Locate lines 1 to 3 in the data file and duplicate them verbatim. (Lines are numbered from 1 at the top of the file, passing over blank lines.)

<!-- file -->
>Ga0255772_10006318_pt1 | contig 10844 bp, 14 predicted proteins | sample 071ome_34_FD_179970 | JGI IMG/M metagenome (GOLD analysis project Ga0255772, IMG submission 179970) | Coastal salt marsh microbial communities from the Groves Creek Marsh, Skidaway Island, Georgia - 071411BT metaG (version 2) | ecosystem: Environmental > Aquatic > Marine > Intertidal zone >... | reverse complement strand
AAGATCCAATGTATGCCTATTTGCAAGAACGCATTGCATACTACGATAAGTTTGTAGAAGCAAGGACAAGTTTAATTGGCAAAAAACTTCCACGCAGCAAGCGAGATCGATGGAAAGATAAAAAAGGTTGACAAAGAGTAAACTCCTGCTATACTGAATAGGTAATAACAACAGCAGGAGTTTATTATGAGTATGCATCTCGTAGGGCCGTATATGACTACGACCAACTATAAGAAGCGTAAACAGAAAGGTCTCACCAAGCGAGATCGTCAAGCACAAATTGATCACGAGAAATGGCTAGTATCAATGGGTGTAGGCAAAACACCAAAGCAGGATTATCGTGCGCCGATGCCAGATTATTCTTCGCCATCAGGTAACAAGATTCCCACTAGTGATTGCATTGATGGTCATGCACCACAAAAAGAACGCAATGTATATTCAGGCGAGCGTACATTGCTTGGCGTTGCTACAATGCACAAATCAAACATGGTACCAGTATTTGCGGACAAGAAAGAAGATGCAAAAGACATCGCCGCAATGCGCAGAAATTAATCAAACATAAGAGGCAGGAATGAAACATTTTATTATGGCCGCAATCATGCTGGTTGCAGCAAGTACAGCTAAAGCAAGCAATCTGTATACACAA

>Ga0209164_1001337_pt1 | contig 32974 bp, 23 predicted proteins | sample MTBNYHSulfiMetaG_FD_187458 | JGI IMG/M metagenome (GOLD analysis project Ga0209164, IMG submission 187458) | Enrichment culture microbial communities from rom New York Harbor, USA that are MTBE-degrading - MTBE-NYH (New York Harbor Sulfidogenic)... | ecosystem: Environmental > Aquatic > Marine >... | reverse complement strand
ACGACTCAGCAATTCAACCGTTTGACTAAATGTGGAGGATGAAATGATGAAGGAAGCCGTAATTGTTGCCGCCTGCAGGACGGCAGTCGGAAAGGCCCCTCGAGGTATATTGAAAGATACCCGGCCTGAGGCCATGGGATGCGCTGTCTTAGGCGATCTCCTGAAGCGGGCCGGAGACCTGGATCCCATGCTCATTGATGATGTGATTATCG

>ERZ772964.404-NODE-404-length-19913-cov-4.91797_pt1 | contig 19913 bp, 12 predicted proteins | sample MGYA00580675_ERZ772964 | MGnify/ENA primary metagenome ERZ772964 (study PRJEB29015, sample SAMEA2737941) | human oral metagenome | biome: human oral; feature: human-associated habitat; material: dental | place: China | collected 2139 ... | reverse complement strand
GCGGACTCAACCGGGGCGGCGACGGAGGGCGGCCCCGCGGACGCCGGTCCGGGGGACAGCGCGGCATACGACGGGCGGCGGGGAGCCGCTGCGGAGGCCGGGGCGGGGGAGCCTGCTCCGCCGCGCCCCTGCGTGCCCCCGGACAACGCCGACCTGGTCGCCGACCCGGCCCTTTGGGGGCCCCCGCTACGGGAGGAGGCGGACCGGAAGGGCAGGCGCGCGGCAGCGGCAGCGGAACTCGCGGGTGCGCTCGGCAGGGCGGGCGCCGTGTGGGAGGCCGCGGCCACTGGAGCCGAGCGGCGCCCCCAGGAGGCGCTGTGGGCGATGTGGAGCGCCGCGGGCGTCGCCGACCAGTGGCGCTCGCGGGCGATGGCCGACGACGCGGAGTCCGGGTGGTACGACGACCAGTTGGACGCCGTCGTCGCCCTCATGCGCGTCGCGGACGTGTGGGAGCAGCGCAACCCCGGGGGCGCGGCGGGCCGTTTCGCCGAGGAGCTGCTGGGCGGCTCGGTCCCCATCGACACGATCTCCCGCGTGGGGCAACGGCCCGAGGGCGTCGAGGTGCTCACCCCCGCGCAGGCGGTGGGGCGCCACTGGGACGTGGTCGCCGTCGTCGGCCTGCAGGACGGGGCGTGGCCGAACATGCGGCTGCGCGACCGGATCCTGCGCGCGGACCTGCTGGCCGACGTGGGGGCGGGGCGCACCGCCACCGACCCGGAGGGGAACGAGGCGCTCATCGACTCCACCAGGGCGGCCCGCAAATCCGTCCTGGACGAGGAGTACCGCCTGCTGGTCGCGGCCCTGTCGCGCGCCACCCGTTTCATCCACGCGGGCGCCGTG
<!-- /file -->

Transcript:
>Ga0255772_10006318_pt1 | contig 10844 bp, 14 predicted proteins | sample 071ome_34_FD_179970 | JGI IMG/M metagenome (GOLD analysis project Ga0255772, IMG submission 179970) | Coastal salt marsh microbial communities from the Groves Creek Marsh, Skidaway Island, Georgia - 071411BT metaG (version 2) | ecosystem: Environmental > Aquatic > Marine > Intertidal zone >... | reverse complement strand
AAGATCCAATGTATGCCTATTTGCAAGAACGCATTGCATACTACGATAAGTTTGTAGAAGCAAGGACAAGTTTAATTGGCAAAAAACTTCCACGCAGCAAGCGAGATCGATGGAAAGATAAAAAAGGTTGACAAAGAGTAAACTCCTGCTATACTGAATAGGTAATAACAACAGCAGGAGTTTATTATGAGTATGCATCTCGTAGGGCCGTATATGACTACGACCAACTATAAGAAGCGTAAACAGAAAGGTCTCACCAAGCGAGATCGTCAAGCACAAATTGATCACGAGAAATGGCTAGTATCAATGGGTGTAGGCAAAACACCAAAGCAGGATTATCGTGCGCCGATGCCAGATTATTCTTCGCCATCAGGTAACAAGATTCCCACTAGTGATTGCATTGATGGTCATGCACCACAAAAAGAACGCAATGTATATTCAGGCGAGCGTACATTGCTTGGCGTTGCTACAATGCACAAATCAAACATGGTACCAGTATTTGCGGACAAGAAAGAAGATGCAAAAGACATCGCCGCAATGCGCAGAAATTAATCAAACATAAGAGGCAGGAATGAAACATTTTATTATGGCCGCAATCATGCTGGTTGCAGCAAGTACAGCTAAAGCAAGCAATCTGTATACACAA

>Ga0209164_1001337_pt1 | contig 32974 bp, 23 predicted proteins | sample MTBNYHSulfiMetaG_FD_187458 | JGI IMG/M metagenome (GOLD analysis project Ga0209164, IMG submission 187458) | Enrichment culture microbial communities from rom New York Harbor, USA that are MTBE-degrading - MTBE-NYH (New York Harbor Sulfidogenic)... | ecosystem: Environmental > Aquatic > Marine >... | reverse complement strand